“They're getting back at their mothers, perhaps.
And, of course, I guess you know men think that it's more
difficult for them to make women suffer than—”
“Really?” she interrupted. He'd never heard her sound so cold.
Her face, he thought, had clouded up as if she now had doubts
concerning not only his moral legitimacy,
but his entire liberal-arts education!
“But only in that purest sense!” he hastily added.
“What sense is that?” she stared. “You've got me losing track.”
He was losing more than that. He wiped his palm across his brow
and wondered why with every passing year every square inch
of his skin except for his high forehead got drier and drier.
“After they're married a while,” he persevered, “men hardly
seem to suffer about women at all; they tune them out, I think.
I meant it in the sense of love-in-bloom, of lovers
who are still new to love and to one another's ways.
I think I mean that men, just barely, but do,
know how stupid they are at this kind of game.
You know, while everyone's still doing all
that nervous parrying and lame ballet?
“Like we do?” she laughed, the light returning to her face.
“Are you trying to make me suffer more?” he beamed back.
“Not at all!” she grinned. That was when he licked his lips.
“I think you'd best be careful, though,” she said,
“about too much fencing and ballet!”
“Like too much horseplay, you think?” he grinned.
“All in good spirits until one day
the balance isn't right
and the play becomes a fight?”
Quietly her leather-covered chair rolled back and swiveled left—
was she showing off her underwire-uplifted breasts
or giving him the softer view of her slightly crooked nose
or was she staring into space or at that damn dead steer again?
Just then, her short brown skirt rode up her legs
and showed their come-here length and shape!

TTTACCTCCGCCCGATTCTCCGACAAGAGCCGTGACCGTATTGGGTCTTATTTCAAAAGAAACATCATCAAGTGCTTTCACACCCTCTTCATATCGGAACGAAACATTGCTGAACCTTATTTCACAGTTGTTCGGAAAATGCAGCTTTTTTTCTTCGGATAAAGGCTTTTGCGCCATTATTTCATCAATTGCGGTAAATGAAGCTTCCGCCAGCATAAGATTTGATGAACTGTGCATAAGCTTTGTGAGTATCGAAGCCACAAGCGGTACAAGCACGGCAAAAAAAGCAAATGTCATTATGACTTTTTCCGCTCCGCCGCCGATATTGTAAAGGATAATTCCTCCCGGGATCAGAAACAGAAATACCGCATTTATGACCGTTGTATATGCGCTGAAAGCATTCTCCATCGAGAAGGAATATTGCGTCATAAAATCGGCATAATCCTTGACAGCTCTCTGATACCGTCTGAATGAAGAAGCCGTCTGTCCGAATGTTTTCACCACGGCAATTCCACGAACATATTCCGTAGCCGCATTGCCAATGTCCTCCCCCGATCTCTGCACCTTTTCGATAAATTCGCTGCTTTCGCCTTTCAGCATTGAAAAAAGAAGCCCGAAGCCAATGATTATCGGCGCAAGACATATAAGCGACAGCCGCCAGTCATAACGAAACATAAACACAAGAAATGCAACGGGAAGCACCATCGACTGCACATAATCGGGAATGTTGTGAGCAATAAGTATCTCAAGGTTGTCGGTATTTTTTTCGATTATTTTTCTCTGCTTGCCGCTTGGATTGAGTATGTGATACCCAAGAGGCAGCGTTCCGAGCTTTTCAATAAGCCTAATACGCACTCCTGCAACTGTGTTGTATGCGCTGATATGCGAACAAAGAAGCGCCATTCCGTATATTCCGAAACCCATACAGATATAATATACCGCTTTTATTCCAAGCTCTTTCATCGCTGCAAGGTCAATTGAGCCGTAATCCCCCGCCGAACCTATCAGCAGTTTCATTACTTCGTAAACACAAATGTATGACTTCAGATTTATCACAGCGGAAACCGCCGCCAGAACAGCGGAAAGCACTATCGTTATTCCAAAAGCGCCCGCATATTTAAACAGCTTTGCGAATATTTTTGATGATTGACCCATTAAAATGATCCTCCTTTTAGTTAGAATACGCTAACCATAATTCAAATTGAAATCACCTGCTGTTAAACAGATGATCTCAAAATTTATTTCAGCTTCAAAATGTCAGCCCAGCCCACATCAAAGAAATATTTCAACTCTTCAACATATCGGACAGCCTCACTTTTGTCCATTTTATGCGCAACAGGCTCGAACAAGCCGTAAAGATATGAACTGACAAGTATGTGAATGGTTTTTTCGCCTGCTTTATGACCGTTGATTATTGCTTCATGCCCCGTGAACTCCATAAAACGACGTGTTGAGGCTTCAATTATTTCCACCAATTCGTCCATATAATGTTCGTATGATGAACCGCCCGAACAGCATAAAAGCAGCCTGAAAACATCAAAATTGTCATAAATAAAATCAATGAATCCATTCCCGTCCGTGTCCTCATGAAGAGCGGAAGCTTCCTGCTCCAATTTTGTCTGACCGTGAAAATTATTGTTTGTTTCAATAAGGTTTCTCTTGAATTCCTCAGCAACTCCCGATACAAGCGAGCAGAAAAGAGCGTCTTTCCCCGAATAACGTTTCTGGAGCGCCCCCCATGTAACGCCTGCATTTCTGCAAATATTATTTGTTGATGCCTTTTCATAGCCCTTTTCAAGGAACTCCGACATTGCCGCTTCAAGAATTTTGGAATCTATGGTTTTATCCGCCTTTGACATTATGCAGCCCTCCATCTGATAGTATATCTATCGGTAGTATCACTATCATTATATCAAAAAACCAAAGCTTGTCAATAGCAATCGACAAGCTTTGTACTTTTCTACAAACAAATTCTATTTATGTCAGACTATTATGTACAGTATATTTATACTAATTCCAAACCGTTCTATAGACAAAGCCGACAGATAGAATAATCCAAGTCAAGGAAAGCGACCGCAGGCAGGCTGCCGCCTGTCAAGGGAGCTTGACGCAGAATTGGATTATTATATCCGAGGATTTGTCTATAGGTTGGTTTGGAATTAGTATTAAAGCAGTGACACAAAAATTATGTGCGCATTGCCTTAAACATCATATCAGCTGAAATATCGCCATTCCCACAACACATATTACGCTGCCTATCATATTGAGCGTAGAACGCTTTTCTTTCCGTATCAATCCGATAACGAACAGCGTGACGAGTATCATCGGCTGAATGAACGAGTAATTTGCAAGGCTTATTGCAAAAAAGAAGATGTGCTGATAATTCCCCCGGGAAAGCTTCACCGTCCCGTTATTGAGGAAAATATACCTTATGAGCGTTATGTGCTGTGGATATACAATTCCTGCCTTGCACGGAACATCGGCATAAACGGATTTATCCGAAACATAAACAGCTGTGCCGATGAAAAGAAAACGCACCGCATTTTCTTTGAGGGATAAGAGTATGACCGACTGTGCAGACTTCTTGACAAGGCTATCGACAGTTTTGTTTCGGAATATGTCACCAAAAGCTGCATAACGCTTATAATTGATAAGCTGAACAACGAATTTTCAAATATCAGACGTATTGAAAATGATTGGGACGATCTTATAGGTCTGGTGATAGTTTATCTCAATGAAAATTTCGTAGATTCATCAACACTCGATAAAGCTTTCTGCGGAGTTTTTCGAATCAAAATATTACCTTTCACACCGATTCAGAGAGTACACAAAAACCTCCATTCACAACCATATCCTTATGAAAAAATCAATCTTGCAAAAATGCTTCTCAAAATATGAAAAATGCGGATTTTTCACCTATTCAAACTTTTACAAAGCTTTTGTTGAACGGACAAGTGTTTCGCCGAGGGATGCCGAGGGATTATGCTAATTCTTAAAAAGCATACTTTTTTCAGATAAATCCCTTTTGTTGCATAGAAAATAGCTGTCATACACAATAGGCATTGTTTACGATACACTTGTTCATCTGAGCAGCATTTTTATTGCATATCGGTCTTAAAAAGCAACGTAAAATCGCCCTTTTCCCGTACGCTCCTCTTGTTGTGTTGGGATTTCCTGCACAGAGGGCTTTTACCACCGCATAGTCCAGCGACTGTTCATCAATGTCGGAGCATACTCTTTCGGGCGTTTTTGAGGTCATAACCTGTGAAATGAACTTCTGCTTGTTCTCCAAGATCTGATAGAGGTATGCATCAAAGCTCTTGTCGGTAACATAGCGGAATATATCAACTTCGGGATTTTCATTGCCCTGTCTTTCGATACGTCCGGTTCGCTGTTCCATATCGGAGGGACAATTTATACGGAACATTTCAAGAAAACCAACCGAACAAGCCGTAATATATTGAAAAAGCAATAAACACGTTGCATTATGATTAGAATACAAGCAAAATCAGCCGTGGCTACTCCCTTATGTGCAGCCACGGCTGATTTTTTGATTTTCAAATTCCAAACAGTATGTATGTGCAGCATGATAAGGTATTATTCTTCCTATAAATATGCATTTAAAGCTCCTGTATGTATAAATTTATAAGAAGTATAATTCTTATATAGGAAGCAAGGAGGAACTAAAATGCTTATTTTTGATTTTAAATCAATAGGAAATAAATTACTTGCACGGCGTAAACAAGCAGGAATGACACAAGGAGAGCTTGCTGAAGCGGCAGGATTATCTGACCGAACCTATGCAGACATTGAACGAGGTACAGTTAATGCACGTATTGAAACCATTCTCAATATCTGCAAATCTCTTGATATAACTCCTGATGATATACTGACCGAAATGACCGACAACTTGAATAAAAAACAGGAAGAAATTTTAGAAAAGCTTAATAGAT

Thus, when her eyes found his again, she fixed and pinned him.
“In this sense,” she said, “the party game that we've begun
now becomes—a what? A love affair? A sex appeal?
A system of rewards and punishments that's fair? Who cares?!”
He looked at her with some distress as if he'd hoped she would.
“I like to think I care,” he sighed.
“You can have a spanking now,” she teased,
“or you can wait and fidget until you're tense enough to ask!”
“I thought—” he'd just begun when, vaguely like a spider, on long
slim legs she rose, went round, and then on silent feet moved in.
“Why don't I close the door?” she rasped.
“There. Now you can turn and face it.
Just close your eyes; don't think about your feelings or that lost
high-pressure hose and we'll just let that unwashed cow skull watch!”
“Let me think about it first!” he stalled.
“Oh, please, don't think!” she cried impatiently
and kicked his heels apart.
“I so often don't know what to do at first,”
he panted with his eyes completely closed,
“but I think you'll find that, given time,
I'm good at making things up!”
“I've noticed that!” she grinned and nibbled at his ear,
“but now you're here, don't talk so much!”
She shrewdly brushed the front of her skirt
against the back of his pants.
She reached around in front of him
while he stood still and stiff
and thought about how the door
was probably still unlocked.
12th draft: 08/27/04
©2001 Ronald C. Southern